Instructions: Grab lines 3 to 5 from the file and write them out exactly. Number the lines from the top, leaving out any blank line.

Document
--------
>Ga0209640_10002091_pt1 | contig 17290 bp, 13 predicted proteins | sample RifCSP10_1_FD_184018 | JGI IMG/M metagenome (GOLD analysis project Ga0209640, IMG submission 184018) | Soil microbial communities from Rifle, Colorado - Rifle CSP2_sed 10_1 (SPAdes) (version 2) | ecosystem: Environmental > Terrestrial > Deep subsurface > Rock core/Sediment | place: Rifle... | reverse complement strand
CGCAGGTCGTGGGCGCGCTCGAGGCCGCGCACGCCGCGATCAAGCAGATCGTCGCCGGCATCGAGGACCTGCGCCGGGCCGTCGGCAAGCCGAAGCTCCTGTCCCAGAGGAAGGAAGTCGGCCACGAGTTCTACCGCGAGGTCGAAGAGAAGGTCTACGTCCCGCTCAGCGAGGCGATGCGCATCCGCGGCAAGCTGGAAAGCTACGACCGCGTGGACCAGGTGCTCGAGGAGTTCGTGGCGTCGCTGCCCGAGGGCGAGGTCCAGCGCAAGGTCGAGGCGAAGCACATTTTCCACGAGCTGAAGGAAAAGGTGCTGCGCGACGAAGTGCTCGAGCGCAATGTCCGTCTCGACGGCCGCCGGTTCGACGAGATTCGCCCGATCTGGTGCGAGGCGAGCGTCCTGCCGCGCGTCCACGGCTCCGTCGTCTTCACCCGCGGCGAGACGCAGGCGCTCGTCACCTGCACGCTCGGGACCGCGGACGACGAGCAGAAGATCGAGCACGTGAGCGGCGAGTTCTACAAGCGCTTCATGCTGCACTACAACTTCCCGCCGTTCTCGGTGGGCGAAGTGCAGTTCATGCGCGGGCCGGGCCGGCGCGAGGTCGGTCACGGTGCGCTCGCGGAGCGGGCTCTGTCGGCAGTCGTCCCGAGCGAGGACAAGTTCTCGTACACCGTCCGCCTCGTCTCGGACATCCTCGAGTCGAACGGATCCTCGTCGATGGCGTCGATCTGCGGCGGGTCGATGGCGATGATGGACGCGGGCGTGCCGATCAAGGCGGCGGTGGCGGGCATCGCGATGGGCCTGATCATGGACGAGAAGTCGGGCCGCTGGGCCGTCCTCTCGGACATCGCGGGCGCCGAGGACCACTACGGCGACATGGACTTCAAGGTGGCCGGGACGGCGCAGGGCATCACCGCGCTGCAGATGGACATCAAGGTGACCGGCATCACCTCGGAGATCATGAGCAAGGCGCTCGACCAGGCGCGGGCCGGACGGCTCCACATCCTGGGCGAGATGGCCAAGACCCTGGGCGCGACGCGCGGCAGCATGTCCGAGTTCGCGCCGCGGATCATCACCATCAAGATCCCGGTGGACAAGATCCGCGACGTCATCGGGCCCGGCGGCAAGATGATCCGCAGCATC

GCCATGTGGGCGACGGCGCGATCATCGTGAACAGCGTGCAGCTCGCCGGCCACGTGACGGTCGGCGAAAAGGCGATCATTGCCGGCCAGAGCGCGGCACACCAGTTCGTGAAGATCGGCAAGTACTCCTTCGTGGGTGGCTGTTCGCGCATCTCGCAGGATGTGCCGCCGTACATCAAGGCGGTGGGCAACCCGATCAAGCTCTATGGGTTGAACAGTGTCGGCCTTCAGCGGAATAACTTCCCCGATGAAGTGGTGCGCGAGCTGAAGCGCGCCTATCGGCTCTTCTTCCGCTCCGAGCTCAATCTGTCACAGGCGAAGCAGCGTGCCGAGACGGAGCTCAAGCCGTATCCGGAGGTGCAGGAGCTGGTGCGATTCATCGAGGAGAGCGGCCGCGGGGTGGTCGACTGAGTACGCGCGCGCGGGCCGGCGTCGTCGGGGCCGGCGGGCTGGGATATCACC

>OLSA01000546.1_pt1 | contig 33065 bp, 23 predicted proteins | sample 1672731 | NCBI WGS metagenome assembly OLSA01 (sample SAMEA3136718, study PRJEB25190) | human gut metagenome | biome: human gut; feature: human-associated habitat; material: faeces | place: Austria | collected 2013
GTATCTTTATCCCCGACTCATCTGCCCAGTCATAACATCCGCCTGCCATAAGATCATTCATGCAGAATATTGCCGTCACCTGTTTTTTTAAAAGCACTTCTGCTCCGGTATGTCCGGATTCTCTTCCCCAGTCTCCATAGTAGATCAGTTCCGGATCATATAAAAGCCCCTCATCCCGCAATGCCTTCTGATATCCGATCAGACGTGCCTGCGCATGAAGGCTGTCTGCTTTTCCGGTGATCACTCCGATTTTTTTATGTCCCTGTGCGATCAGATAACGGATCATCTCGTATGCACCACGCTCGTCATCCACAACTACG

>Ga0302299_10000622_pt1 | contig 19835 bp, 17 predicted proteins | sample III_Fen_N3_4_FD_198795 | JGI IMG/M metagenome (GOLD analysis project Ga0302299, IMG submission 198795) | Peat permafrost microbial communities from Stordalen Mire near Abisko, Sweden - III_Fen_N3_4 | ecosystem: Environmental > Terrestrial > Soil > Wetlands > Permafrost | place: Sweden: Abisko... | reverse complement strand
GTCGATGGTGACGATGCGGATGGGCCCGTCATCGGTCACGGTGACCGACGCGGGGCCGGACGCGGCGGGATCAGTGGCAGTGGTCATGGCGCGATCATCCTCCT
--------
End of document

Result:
GCCATGTGGGCGACGGCGCGATCATCGTGAACAGCGTGCAGCTCGCCGGCCACGTGACGGTCGGCGAAAAGGCGATCATTGCCGGCCAGAGCGCGGCACACCAGTTCGTGAAGATCGGCAAGTACTCCTTCGTGGGTGGCTGTTCGCGCATCTCGCAGGATGTGCCGCCGTACATCAAGGCGGTGGGCAACCCGATCAAGCTCTATGGGTTGAACAGTGTCGGCCTTCAGCGGAATAACTTCCCCGATGAAGTGGTGCGCGAGCTGAAGCGCGCCTATCGGCTCTTCTTCCGCTCCGAGCTCAATCTGTCACAGGCGAAGCAGCGTGCCGAGACGGAGCTCAAGCCGTATCCGGAGGTGCAGGAGCTGGTGCGATTCATCGAGGAGAGCGGCCGCGGGGTGGTCGACTGAGTACGCGCGCGCGGGCCGGCGTCGTCGGGGCCGGCGGGCTGGGATATCACC

>OLSA01000546.1_pt1 | contig 33065 bp, 23 predicted proteins | sample 1672731 | NCBI WGS metagenome assembly OLSA01 (sample SAMEA3136718, study PRJEB25190) | human gut metagenome | biome: human gut; feature: human-associated habitat; material: faeces | place: Austria | collected 2013
GTATCTTTATCCCCGACTCATCTGCCCAGTCATAACATCCGCCTGCCATAAGATCATTCATGCAGAATATTGCCGTCACCTGTTTTTTTAAAAGCACTTCTGCTCCGGTATGTCCGGATTCTCTTCCCCAGTCTCCATAGTAGATCAGTTCCGGATCATATAAAAGCCCCTCATCCCGCAATGCCTTCTGATATCCGATCAGACGTGCCTGCGCATGAAGGCTGTCTGCTTTTCCGGTGATCACTCCGATTTTTTTATGTCCCTGTGCGATCAGATAACGGATCATCTCGTATGCACCACGCTCGTCATCCACAACTACG